The Senate on Saturday voted 89-10 to pass an amended version of a House-approved bill (HR 3630) that would extend a payroll tax break and delay scheduled Medicare physician reimbursement cuts for two months.
Last week, the House voted 234-193 to pass the GOP-helmed House bill, which would extend for one year a $1,000 payroll tax break that is set to expire at the end of this month and stave off a nearly 30% cut to Medicare physician payment rates that is scheduled to take effect on Jan. 1, 2012. Instead, the legislation would increase reimbursement rates by 1% over the next two years.
The Senate's two-month payroll tax break extension and Medicare "doc fix" would cost $33 billion. The Congressional Budget Office has estimated that it would reduce the federal deficit by $3 billion over the next 10 years.
While President Obama has pledged to sign the short-term bill, he said lawmakers should pass a longer-term payroll tax break when they resume work in January. Obama said it would be "inexcusable for Congress not to further extend this middle-class tax cut for the rest of the year." He added, "And hopefully it's done with as little drama as possible when they get back in January."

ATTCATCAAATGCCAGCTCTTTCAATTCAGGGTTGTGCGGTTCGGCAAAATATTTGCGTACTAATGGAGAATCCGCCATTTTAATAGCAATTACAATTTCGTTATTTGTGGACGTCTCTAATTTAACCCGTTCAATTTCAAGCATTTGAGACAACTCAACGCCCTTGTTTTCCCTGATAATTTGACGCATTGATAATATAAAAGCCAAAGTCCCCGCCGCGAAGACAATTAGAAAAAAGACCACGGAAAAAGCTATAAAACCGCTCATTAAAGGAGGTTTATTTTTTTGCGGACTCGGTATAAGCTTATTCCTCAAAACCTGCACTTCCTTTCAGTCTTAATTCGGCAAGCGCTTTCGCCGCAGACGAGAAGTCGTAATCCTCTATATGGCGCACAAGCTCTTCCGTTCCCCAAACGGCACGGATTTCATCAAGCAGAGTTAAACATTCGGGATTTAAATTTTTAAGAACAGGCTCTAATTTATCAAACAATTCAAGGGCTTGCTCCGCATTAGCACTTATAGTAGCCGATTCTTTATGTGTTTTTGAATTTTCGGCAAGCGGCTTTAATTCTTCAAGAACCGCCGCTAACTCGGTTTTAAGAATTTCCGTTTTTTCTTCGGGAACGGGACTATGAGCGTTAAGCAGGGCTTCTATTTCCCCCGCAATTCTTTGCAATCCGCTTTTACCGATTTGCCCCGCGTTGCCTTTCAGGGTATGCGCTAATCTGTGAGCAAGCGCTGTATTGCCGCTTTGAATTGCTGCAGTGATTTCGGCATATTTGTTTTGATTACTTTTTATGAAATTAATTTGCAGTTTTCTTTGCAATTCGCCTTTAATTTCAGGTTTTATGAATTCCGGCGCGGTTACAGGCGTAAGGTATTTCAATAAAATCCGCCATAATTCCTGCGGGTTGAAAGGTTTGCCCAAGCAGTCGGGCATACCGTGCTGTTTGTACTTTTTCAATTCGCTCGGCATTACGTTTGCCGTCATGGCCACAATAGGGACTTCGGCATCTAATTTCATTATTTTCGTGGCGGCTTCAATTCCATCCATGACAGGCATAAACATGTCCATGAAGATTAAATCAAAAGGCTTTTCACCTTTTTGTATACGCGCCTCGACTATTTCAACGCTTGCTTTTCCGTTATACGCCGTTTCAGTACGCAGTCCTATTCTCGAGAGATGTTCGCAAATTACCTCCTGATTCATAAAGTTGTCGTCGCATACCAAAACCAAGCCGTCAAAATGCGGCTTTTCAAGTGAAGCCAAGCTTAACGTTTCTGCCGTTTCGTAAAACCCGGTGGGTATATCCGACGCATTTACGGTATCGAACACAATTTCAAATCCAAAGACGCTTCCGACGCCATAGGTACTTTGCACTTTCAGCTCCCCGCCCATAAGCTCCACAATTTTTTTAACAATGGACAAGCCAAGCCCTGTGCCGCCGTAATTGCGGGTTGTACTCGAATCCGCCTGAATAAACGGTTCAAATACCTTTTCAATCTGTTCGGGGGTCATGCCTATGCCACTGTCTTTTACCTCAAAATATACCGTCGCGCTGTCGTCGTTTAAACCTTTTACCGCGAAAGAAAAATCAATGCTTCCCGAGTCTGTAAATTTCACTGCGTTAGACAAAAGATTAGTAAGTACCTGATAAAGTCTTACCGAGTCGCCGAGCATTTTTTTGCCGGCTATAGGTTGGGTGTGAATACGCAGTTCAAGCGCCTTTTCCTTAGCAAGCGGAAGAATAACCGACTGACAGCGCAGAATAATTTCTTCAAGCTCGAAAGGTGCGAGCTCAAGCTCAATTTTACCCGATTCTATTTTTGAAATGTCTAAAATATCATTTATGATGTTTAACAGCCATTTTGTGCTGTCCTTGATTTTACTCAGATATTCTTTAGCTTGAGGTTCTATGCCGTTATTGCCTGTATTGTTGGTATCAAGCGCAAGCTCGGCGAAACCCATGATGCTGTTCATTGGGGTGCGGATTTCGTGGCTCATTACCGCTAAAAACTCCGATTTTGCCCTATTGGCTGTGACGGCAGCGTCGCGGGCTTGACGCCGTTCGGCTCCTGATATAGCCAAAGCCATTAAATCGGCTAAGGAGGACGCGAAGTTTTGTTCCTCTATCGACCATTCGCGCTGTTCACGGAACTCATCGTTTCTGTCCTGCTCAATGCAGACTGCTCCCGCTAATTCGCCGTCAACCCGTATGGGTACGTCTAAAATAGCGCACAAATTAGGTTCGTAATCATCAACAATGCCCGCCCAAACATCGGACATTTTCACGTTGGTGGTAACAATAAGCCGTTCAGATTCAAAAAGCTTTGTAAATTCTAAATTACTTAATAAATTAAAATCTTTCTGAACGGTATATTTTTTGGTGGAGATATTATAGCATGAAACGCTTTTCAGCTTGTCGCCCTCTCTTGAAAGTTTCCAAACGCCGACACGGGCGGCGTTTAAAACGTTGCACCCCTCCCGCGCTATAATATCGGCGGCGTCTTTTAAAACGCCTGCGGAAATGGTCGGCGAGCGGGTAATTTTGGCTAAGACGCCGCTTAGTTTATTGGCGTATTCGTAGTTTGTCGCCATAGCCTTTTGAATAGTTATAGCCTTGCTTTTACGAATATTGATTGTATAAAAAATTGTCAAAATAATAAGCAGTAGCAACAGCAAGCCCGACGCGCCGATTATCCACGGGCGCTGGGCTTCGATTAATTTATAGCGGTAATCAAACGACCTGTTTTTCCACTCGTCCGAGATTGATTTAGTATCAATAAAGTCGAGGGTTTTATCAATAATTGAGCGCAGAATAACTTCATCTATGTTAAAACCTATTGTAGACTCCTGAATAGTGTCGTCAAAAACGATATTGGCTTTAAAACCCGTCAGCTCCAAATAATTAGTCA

Short-term extension could fail in House
According to the Wall Street Journal, Senate leaders initially assumed that the amended bill would pass easily in the House because it is has been endorsed by Senate Minority Leader Mitch McConnell (R-Ky.) and includes a provision related to a controversial oil pipeline that Republicans favor. However, House Republicans are poised to reject the bill during a floor vote on Monday, Politico reports.
In an interview on NBC's "Meet the Press" on Sunday, House Speaker John Boehner (R-Ohio) said, "It is pretty clear that I, and our members, oppose the Senate bill." Boehner said of the short-term plan, "How can you do tax policy for two months?" He added, "We really do believe it's time for the Senate to work with the House to complete our business for the year. We've got two weeks to get this done."
However, Senate members adjourned for recess after Saturday's vote and they are not expected to return to the Capitol until January, according to Adam Jentleson, a spokesperson for Senate Majority Leader Harry Reid (D-Nev.) (Zigmond, Modern Healthcare, 12/17 [subscription required]; Raju/Wong, Politico, 12/17; Hook, Wall Street Journal, 12/18; Allen, Politico, 12/18; Bendavid/Meckler, Wall Street Journal, 12/19).
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